lindsay vonn is confident she will be back to defend her title in sachi in february. >> he helped me through this process, helped me to be patient. i'm not good at him sitting still and not good at him being patient. he definitely, that is one of his strong suits. he helped me through it and he told me that everything is going to be okay on the end. and in the end and i trusted him and he was right. >> and there's far more on sports on our website, check out aljazeera.com/sport and how to get in touch with our team using twitter and facebook. >> thank you, very much indeed, more sports from the team a little bit later on. from me and the rest of the news hour team, that's it for now. i'll be back with another half hour of news from al jazeera in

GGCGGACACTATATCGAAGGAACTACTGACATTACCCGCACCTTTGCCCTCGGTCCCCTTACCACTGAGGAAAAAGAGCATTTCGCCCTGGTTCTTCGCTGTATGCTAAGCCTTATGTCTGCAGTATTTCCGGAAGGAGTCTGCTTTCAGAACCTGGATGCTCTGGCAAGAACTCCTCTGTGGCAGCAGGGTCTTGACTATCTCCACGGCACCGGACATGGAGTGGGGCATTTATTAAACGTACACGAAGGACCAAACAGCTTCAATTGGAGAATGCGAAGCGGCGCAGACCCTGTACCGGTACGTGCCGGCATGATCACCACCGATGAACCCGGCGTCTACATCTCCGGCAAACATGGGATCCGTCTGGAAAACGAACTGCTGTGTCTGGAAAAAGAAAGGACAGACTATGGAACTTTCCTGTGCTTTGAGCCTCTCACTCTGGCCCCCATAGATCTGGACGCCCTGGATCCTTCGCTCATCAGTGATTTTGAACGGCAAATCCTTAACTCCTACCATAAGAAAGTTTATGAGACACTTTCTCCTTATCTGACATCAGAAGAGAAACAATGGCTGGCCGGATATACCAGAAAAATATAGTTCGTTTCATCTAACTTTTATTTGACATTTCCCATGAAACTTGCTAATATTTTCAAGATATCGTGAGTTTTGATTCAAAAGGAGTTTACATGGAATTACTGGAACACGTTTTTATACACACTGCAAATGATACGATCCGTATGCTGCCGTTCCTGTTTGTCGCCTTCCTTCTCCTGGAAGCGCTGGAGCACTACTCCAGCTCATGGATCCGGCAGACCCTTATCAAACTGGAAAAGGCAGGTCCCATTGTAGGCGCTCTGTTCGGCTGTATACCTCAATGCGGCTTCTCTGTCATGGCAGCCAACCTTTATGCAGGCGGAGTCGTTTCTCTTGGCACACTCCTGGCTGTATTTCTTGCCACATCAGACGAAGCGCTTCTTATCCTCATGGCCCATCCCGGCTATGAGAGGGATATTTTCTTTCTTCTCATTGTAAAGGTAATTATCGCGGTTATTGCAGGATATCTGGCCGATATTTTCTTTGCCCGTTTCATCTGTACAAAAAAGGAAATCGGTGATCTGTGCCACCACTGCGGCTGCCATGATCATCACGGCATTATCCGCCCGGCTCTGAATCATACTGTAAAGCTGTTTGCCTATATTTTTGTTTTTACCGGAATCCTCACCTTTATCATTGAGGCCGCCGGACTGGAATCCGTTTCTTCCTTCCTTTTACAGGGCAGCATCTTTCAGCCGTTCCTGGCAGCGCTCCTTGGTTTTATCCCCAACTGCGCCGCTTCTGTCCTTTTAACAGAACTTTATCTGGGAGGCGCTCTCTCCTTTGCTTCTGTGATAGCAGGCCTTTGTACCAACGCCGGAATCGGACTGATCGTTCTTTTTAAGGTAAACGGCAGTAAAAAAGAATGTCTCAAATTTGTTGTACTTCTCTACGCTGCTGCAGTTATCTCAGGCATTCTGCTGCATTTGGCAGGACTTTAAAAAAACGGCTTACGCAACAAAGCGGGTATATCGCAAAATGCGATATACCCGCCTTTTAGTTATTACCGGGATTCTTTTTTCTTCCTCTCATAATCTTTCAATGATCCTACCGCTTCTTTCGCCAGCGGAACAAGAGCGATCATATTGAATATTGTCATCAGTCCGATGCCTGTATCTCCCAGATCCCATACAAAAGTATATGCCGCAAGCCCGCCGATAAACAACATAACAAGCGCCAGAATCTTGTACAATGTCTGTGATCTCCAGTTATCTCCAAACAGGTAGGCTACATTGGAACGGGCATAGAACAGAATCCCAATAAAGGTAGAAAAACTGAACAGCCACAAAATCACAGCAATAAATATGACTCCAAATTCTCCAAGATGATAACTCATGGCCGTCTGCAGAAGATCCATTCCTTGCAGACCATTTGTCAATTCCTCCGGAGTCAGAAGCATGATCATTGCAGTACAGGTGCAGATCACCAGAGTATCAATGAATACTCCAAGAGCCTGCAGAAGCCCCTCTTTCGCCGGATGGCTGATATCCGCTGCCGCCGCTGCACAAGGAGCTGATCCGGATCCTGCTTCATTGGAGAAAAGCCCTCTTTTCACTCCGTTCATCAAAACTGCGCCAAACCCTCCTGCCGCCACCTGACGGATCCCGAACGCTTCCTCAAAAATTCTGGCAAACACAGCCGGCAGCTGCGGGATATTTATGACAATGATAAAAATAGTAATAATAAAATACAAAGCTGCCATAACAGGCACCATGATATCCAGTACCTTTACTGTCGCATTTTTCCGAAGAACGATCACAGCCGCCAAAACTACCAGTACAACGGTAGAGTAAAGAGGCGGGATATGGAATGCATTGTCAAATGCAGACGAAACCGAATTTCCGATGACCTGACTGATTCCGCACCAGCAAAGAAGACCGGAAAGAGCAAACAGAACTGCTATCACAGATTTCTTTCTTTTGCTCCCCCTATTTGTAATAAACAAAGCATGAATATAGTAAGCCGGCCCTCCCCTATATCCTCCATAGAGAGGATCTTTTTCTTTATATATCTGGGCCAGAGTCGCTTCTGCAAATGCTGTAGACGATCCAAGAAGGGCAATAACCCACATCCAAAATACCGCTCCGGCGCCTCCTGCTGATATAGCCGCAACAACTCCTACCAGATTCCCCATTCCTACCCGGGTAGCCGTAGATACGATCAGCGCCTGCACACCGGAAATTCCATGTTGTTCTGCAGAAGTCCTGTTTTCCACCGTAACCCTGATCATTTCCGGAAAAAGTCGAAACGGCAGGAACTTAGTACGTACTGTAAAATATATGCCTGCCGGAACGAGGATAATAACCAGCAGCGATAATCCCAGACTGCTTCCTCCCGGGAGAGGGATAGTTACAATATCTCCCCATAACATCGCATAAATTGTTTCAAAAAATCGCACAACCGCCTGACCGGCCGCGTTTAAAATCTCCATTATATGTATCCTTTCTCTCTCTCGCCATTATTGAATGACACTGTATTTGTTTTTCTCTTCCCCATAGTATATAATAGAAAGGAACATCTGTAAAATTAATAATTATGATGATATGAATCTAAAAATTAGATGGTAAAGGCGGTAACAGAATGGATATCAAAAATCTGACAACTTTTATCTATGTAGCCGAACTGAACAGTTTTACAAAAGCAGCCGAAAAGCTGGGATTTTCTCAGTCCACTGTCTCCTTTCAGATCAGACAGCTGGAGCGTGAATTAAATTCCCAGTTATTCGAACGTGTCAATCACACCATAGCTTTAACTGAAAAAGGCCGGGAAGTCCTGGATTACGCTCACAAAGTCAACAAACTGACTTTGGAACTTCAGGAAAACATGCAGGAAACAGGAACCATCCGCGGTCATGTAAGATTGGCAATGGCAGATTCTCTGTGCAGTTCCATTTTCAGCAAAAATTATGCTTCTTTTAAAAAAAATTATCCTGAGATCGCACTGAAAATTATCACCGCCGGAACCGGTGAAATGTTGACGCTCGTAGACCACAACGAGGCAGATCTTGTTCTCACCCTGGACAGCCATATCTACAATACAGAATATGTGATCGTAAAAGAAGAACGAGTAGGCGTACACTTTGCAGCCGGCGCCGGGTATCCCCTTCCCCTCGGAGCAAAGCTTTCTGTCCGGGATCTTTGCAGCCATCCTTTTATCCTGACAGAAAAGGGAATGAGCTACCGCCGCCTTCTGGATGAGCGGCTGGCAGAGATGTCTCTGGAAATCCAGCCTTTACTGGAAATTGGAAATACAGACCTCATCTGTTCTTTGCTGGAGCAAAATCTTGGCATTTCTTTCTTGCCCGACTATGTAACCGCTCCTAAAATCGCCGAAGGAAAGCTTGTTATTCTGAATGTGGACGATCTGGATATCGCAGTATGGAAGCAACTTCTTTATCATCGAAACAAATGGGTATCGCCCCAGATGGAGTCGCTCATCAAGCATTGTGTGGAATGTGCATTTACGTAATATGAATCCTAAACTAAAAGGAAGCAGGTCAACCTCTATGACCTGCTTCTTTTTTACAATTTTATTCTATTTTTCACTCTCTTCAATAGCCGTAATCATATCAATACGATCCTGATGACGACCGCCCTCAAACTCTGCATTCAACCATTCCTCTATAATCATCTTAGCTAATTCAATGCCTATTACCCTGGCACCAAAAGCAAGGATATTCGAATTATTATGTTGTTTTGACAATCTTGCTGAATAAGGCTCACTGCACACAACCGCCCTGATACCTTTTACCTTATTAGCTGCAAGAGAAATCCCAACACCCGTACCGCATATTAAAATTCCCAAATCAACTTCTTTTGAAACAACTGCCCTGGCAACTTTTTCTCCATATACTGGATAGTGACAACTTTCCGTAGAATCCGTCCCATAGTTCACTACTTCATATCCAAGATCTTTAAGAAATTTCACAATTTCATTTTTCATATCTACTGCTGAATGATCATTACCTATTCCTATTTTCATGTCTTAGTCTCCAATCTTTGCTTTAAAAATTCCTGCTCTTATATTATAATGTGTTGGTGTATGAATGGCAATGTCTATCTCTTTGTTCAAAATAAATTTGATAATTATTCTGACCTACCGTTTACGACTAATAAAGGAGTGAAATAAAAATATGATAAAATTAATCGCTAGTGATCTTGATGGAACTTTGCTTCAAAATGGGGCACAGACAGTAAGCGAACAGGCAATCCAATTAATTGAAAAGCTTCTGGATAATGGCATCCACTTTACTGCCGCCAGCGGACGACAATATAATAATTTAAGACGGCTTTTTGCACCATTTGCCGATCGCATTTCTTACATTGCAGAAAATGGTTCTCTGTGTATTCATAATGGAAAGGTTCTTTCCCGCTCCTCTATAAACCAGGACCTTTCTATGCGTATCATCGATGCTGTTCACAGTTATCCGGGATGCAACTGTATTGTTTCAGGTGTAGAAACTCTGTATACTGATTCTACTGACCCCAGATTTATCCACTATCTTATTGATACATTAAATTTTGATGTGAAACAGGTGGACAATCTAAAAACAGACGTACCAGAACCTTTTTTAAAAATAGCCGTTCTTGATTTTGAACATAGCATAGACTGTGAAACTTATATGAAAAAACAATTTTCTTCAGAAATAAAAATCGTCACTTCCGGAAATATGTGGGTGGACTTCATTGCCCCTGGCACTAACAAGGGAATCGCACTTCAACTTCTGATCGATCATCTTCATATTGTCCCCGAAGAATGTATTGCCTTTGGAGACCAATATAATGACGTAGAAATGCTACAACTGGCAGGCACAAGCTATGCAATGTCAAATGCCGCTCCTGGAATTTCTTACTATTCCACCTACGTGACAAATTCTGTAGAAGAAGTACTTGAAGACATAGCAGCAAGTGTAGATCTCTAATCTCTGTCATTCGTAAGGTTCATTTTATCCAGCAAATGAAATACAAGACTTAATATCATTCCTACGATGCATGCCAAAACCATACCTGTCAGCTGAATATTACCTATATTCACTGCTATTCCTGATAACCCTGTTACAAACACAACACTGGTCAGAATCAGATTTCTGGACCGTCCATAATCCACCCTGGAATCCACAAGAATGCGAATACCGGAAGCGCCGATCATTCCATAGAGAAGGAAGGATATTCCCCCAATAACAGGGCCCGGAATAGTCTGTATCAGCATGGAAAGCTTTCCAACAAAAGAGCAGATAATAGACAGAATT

>> this is are al jazeera america live from new york city. i'm del walters. supper storm sandy killed at least 182 people in the united states and canada. pakistani victims of drone strikes will be talking to congress about theirs ordeals. both president obama and congress speaking about limiting the nsa's powers.